Transformer output power = 500,000 x 0.8 = 400,000 watts

Iron losses (Pi) = 2500 W
Full load copper loss (Pcu) = 7500 W

Transformer Efficiency at Full Load

= [(output power)/(output power + Pi +Pcu)] x 100
= [(400,000)/(400,000 + 2500 + 7500)] x 100
= 97.56% (Ans)

Maximum Efficiency of Transformer

For maximum efficiency, Copper loss (Pc) = Iron losses (Pi) = 2500 W
= [(output power)/(output power + Pi +Pc)] x 100
Therefore, maximum efficiency = [(400,000)/(400,000 + 2500 + 2500)] x 100
= 98.76% (Ans),

Output KVA Corresponding to Maximum Efficiency

= full load KVA x √(Pi/Pc)
= 500 x √(2500/7500)
= 500 x √0.333 = 166.5 KVA (Ans)

If you are interested about to know anything regarding transformers the following article is enough for you:

Transformer working principle and uses in the electrical engineering field

You may know the details about the electrical transformer from the following articles:

  1. Working Principle of Transformer;
  2. Transformer Construction;
  3. Core-type Transformers;
  4. Shell-type Transformers;
  5. Elementary Theory of an Ideal Transformer;
  6. E.M.F. Equation of Transformer;
  7. Voltage Transformation Ratio;
  8. Transformer with losses but no Magnetic Leakage;
  9. Transformer on No-load;
  10. Transformer on Load;
  11. Transformer with Winding Resistance but no Magnetic Leakage;
  12. Equivalent Resistance;
  13. Magnetic Leakage;
  14. Transformer with Resistance and Leakage Reactance;
  15. Simplified Diagram;
  16. Total Approximate Voltage Drop in Transformer;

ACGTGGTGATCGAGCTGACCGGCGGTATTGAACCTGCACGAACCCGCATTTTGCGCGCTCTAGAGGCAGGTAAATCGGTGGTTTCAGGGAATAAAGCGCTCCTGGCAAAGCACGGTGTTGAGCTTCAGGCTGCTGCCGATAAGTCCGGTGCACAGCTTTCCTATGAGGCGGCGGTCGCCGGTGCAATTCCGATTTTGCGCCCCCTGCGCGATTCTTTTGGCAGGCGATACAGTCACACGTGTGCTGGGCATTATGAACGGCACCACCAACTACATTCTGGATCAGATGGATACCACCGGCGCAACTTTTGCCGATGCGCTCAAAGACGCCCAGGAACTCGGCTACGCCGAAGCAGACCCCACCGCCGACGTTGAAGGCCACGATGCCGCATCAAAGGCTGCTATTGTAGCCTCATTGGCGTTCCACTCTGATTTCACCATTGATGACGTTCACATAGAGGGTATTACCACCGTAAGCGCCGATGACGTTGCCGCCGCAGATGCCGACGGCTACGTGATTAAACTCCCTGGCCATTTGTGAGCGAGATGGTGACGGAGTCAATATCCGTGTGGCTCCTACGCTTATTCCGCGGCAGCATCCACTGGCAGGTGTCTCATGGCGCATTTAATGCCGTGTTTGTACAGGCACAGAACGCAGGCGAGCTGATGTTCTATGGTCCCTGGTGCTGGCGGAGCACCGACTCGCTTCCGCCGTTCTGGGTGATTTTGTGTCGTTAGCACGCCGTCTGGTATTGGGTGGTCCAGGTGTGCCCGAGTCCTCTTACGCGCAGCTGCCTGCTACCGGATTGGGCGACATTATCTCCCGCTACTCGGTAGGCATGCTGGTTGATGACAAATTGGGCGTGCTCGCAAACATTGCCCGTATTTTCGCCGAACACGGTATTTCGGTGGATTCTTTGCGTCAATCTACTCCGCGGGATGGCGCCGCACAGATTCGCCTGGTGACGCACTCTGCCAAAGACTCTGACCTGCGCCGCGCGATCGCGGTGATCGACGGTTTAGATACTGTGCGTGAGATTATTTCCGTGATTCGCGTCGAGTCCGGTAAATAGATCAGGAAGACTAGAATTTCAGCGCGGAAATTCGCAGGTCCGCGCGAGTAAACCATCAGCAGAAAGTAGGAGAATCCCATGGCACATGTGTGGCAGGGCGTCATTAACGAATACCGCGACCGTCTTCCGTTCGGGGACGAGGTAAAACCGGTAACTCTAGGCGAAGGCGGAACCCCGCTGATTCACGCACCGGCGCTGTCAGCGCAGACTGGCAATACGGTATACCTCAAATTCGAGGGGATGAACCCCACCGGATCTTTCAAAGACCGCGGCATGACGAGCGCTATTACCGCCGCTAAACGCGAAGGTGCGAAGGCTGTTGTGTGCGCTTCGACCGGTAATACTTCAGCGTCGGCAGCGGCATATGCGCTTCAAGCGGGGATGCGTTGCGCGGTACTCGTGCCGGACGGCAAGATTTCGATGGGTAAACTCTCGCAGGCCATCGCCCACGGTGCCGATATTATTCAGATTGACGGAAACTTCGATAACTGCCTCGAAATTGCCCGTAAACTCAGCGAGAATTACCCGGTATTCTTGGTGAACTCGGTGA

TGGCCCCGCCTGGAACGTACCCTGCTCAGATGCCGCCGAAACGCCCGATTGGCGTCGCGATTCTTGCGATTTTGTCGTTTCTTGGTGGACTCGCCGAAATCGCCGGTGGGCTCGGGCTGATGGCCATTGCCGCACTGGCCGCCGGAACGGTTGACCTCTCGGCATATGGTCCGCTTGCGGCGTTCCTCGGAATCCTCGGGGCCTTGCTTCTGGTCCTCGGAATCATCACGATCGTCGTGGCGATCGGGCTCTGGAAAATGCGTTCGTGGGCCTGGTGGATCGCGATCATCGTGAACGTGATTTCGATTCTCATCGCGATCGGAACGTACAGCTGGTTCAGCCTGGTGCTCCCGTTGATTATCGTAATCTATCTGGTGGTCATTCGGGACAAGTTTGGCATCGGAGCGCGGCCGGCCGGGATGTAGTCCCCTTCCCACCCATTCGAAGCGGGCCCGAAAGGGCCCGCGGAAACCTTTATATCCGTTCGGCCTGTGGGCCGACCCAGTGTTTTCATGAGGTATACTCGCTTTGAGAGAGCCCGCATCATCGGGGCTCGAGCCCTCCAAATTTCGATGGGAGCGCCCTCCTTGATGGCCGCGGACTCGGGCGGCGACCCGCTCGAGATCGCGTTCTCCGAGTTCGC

17. Exact Voltage Drop;
  18. Equivalent Circuit Transformer Tests;
  19. Open-circuit or No-load Test;
  20. Separation of Core Losses;
  21. Short-Circuit or Impedance Test;
  22. Why Transformer Rating in KVA?;
  23. Regulation of a Transformer;
  24. Percentage Resistance, Reactance, and Impedance;
  25. Kapp Regulation Diagram;
  26. Sumpner or Back-to-back-Test;
  27. The efficiency of a Transformer;
  28. Condition for Maximum Efficiency;
  29. Variation of Efficiency with Power Factor;
  30. All-day Efficiency;
  31. Auto-transformer;
  32. Conversion of 2-Winding Transformer into Auto-transformer;
  33. Parallel Operation of Single-phase Transformers;
  34. Questions and Answers on Transformers;
  35. Three-phase Transformers;
  36. Three-phase Transformer Connections;
  37. Star/Star or Y/Y Connection;
  38. Delta-Delta or ∆/∆ Connection;
  39. Wye/Delta or Y/ Connection;
  40. Delta/Wye or ∆/Y Connection;
  41. Open-Delta or V-V Connection;
  42. Power Supplied by V-V Bank;
  43. Scott Connection or T-T Connection;
  44. Three-phase to Two-Phase Conversion and vice-versa;
  45. Parallel Operation of 3-phase Transformers;
  46. Instrument Transformers;
  47. Current Transformers;
  48. Potential or Voltage Transformers.

No comments:

Post a Comment

Thank you very much to visit and valuable comments on this blog post. Keep in touch for next and new article. Share your friends and well-wisher, share your idea to worldwide.

You may like the following pages